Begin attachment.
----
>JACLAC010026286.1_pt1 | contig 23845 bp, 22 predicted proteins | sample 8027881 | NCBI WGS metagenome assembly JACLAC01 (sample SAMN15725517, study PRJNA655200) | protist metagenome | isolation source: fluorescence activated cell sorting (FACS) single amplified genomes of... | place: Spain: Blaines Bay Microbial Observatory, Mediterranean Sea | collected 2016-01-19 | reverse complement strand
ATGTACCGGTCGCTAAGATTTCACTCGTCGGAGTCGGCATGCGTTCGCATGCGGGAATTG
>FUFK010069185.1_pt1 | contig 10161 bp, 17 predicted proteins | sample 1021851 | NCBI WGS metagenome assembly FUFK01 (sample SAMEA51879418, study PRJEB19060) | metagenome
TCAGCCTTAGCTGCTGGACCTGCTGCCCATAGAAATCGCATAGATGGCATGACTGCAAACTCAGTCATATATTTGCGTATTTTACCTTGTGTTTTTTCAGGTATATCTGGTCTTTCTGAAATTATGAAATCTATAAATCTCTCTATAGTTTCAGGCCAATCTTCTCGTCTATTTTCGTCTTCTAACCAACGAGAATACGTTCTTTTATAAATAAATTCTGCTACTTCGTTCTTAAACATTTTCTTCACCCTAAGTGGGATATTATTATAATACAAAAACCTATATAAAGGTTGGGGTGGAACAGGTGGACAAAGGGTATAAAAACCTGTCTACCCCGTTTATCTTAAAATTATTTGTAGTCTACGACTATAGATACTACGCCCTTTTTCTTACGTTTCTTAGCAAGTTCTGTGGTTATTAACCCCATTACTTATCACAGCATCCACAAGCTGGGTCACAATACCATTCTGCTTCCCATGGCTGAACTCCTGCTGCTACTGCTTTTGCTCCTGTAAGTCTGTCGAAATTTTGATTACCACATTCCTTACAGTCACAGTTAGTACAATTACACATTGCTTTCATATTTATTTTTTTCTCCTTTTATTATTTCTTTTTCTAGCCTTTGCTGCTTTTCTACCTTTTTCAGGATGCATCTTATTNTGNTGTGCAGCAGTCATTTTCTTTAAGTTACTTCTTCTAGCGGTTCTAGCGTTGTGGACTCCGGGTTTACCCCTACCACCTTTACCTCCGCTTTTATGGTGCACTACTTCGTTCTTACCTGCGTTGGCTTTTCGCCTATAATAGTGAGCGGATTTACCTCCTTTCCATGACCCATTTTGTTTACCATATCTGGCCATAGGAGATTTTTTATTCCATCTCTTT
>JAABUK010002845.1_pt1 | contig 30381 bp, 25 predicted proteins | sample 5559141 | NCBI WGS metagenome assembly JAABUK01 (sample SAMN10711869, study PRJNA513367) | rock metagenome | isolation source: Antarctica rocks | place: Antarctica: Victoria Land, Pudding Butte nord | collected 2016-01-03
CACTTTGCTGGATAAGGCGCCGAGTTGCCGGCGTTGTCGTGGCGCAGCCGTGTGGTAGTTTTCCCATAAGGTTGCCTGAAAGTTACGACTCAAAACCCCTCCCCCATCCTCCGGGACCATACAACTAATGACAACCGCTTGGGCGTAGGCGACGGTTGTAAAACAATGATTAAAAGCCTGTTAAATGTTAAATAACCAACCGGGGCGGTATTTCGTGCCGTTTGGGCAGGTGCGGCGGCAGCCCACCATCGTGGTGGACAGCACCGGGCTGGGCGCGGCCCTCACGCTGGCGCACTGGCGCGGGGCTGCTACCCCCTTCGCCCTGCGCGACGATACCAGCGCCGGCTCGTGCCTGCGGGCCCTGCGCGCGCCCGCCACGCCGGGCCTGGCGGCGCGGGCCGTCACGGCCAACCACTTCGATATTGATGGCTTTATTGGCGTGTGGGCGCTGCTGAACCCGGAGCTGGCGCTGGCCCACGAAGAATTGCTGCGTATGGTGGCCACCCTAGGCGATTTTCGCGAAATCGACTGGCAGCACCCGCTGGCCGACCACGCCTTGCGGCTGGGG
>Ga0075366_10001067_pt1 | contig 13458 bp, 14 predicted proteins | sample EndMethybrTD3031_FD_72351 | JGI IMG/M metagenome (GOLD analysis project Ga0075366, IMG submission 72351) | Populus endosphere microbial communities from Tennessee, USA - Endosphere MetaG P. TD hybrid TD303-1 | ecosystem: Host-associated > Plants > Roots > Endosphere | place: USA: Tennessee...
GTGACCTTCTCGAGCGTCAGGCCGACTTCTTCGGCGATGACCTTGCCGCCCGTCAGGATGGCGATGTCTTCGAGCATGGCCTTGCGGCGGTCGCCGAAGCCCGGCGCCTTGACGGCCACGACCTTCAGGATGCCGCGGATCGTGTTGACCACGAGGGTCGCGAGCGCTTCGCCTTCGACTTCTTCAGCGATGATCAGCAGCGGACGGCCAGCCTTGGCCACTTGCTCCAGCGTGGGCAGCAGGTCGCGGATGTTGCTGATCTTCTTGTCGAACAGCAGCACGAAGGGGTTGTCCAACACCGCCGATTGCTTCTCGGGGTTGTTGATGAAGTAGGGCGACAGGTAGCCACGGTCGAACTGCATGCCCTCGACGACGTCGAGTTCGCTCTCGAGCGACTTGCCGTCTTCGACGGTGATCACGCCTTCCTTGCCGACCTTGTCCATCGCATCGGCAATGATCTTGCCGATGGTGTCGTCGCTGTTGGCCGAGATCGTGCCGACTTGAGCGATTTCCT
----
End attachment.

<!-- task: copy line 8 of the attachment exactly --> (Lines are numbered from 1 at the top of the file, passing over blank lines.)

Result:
GTGACCTTCTCGAGCGTCAGGCCGACTTCTTCGGCGATGACCTTGCCGCCCGTCAGGATGGCGATGTCTTCGAGCATGGCCTTGCGGCGGTCGCCGAAGCCCGGCGCCTTGACGGCCACGACCTTCAGGATGCCGCGGATCGTGTTGACCACGAGGGTCGCGAGCGCTTCGCCTTCGACTTCTTCAGCGATGATCAGCAGCGGACGGCCAGCCTTGGCCACTTGCTCCAGCGTGGGCAGCAGGTCGCGGATGTTGCTGATCTTCTTGTCGAACAGCAGCACGAAGGGGTTGTCCAACACCGCCGATTGCTTCTCGGGGTTGTTGATGAAGTAGGGCGACAGGTAGCCACGGTCGAACTGCATGCCCTCGACGACGTCGAGTTCGCTCTCGAGCGACTTGCCGTCTTCGACGGTGATCACGCCTTCCTTGCCGACCTTGTCCATCGCATCGGCAATGATCTTGCCGATGGTGTCGTCGCTGTTGGCCGAGATCGTGCCGACTTGAGCGATTTCCT